Mantle cell lymphoma is a type of cancer that starts in the cells of the lymph system. The lymph system is part of the immune system and helps to fight off infections. Mantle cell lymphoma is a rare type of cancer, accounting for about 6 percent of all lymphomas.
Mantle cell lymphoma usually occurs in people over the age of 60. The average age at diagnosis is 71. The disease is more common in men than in women.
Mantle cell lymphoma is typically treated with chemotherapy and radiation. However, these treatments are not always successful.
Now, researchers from the University of Colorado have found a new way to target mantle cell lymphoma. The new method uses a targeted therapy called Deckorator.
Deckorator is a type of monoclonal antibody. Monoclonal antibodies are man-made proteins that can bind to specific targets. In this case, Deckorator binds to a protein called CD20, which is found on the surface of B cells.
B cells are a type of white blood cell. They play a role in the immune response.
The researchers found that Deckorator was able to kill mantle cell lymphoma cells in the lab. They also found that the treatment was well-tolerated in mice.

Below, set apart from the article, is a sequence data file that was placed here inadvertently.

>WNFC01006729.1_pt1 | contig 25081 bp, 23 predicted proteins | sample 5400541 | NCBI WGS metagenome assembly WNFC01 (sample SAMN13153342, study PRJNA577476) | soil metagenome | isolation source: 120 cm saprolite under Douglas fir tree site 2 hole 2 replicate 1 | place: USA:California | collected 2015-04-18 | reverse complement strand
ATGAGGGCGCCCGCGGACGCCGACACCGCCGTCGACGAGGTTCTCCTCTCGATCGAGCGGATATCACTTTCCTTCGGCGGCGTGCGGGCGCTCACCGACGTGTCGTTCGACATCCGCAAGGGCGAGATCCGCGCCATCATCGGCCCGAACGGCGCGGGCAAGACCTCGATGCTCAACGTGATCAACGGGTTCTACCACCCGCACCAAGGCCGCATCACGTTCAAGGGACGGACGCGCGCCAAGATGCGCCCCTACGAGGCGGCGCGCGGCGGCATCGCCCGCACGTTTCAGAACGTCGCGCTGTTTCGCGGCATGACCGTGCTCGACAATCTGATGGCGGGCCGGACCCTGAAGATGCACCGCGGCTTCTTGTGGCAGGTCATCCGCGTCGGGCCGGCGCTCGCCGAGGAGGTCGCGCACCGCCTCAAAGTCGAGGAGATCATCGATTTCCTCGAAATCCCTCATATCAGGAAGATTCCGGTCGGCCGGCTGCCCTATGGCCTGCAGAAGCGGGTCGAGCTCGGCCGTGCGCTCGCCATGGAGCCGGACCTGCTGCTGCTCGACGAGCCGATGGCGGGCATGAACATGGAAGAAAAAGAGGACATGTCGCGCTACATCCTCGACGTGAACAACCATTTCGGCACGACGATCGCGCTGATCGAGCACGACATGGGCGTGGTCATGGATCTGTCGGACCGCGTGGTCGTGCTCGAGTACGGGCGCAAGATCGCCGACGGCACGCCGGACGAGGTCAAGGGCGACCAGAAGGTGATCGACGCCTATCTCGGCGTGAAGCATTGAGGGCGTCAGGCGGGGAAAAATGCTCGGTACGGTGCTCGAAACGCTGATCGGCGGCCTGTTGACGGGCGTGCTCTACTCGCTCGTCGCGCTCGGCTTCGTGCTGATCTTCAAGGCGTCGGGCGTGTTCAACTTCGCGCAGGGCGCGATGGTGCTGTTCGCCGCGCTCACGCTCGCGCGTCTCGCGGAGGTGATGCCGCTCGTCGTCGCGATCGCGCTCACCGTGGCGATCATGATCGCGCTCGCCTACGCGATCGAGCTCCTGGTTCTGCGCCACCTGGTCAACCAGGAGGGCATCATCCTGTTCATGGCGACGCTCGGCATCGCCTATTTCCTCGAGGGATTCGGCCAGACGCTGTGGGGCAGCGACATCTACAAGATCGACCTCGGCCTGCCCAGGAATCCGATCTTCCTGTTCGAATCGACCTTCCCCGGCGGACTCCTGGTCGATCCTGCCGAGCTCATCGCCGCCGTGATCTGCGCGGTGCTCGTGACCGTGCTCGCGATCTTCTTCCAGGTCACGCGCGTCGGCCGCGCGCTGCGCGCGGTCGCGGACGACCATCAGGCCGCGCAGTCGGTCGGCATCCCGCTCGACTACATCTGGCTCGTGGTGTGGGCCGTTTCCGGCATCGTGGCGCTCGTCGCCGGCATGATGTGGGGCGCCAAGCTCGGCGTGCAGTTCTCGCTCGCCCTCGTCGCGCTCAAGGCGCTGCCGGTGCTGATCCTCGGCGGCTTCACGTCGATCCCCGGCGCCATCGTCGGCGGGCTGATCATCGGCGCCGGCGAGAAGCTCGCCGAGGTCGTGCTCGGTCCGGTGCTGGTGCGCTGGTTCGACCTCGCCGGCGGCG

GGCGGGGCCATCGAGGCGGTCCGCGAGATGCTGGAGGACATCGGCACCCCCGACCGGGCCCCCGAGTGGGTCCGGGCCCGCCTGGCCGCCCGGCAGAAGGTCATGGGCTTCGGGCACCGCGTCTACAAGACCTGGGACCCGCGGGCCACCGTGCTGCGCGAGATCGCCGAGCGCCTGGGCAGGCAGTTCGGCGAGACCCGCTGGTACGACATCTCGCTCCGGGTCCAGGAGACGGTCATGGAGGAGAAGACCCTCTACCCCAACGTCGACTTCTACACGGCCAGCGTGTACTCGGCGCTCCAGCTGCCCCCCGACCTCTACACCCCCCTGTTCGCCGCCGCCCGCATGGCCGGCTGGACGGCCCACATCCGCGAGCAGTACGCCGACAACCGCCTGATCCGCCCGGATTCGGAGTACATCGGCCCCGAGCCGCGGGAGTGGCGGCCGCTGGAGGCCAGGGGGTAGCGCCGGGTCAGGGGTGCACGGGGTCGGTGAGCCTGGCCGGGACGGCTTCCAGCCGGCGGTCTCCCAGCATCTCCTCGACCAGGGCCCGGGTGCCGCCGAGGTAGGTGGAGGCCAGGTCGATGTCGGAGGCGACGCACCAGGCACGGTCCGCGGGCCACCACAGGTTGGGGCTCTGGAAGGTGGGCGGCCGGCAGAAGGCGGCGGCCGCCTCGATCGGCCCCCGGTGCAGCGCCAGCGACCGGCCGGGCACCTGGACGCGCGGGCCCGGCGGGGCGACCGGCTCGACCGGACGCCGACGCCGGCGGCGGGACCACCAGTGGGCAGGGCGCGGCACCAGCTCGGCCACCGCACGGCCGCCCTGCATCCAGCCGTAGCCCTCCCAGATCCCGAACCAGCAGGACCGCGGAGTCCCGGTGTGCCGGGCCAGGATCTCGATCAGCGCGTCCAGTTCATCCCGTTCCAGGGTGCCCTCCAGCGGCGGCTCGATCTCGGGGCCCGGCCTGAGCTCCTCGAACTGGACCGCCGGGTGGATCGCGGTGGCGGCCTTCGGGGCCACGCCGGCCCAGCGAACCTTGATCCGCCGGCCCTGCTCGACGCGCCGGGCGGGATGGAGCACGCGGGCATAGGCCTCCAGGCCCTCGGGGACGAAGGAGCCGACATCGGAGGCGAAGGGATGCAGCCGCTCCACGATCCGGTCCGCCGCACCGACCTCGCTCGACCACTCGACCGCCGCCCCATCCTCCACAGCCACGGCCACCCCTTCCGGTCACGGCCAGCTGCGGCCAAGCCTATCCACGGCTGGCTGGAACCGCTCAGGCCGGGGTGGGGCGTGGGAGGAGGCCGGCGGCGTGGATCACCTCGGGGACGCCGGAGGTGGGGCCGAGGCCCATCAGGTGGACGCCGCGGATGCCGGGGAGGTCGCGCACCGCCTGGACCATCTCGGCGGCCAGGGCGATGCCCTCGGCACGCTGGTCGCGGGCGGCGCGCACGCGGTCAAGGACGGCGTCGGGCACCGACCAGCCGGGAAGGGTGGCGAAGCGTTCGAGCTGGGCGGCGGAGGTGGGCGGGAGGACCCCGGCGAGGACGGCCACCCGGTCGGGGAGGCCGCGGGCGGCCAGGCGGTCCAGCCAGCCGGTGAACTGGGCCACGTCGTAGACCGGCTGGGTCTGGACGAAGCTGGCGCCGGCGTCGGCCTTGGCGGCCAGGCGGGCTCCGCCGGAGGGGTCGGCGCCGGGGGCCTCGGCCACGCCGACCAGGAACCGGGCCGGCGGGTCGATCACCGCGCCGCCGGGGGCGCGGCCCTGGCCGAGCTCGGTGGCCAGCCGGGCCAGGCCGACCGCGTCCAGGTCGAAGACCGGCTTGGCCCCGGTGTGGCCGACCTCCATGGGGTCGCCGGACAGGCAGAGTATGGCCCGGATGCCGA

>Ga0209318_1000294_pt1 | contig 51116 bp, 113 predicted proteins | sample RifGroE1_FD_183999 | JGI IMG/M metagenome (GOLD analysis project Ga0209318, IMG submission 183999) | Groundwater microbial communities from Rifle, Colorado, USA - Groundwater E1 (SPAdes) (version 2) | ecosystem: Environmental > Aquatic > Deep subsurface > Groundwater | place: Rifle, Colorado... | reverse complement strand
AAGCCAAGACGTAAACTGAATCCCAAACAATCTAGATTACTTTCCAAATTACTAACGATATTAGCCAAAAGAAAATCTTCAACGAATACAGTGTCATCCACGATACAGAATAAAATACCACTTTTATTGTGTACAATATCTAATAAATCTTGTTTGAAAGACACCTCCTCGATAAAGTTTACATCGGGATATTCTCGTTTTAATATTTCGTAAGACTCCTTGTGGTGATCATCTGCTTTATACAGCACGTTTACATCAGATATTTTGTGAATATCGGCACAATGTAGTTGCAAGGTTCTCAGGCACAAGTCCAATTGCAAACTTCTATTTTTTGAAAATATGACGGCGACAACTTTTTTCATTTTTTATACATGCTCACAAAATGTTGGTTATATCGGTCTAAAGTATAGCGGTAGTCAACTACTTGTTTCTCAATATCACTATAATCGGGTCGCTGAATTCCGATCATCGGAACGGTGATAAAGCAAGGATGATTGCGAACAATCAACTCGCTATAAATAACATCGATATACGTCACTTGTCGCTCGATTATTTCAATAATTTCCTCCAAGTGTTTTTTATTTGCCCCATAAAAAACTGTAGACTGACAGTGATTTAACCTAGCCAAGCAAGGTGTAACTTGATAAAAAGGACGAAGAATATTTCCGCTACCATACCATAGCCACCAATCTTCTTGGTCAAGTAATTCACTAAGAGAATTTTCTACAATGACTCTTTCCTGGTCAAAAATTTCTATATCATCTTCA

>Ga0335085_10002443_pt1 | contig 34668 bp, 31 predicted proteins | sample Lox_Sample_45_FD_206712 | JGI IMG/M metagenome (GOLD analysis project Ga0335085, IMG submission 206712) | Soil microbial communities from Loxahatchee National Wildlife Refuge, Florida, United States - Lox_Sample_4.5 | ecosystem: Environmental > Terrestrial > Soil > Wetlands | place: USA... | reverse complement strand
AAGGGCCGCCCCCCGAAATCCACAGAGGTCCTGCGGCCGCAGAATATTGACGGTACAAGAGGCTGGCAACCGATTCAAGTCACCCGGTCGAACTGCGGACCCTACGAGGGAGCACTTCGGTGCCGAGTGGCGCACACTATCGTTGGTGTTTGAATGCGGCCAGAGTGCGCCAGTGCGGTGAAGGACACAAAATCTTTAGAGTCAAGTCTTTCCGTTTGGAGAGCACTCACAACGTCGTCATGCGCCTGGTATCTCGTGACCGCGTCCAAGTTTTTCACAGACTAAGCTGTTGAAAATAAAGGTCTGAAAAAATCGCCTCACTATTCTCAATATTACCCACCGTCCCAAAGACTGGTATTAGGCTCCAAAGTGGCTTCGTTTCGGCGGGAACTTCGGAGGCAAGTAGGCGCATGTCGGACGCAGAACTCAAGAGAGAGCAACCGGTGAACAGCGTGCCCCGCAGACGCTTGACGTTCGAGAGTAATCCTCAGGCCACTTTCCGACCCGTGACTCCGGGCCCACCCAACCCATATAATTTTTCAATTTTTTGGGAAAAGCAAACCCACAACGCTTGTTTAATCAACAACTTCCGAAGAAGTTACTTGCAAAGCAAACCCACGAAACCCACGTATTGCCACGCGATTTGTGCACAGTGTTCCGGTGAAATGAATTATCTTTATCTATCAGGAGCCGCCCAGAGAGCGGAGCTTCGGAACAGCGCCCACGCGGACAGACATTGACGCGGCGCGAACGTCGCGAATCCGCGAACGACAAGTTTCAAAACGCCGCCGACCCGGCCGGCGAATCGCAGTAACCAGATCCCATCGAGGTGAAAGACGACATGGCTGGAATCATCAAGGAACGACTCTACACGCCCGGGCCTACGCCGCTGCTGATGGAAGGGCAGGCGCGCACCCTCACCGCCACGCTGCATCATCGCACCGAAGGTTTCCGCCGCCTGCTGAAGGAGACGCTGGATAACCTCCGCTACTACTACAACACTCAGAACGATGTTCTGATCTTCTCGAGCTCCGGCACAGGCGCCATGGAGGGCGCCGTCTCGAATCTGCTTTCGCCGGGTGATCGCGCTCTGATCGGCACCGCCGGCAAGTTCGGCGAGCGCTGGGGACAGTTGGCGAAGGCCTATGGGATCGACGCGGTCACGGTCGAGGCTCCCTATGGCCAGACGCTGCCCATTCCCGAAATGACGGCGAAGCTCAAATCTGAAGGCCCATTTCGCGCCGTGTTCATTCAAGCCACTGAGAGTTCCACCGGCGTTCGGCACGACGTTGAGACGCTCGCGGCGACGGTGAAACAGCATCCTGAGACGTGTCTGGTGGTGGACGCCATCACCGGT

The next step is to test Deckorator in humans. The researchers hope that this new treatment will be more effective than current treatments for mantle cell lymphoma.
A new study has found that a molecule known as CCL17 could be a potential target for treating mantle cell lymphoma (MCL).
MCL is a type of blood cancer that is typically difficult to treat. The average lifespan of someone with MCL is only about five years from the time of diagnosis.
There are currently only two FDA-approved treatments for MCL, and both have significant side effects.
The new study, published in the journal Nature Medicine, suggests that CCL17 could be a new target for treating MCL.
CCL17 is a chemokine that is overexpressed in MCL cells. Chemokines are proteins that help to regulate the body’s immune response.
The researchers found that CCL17 was necessary for the survival of MCL cells. When they targeted CCL17 with a new antibody, the MCL cells died.
The researchers believe that this discovery could lead to the development of new and improved treatments for MCL that are less toxic and more effective.
This is an exciting discovery that provides new hope for those with MCL.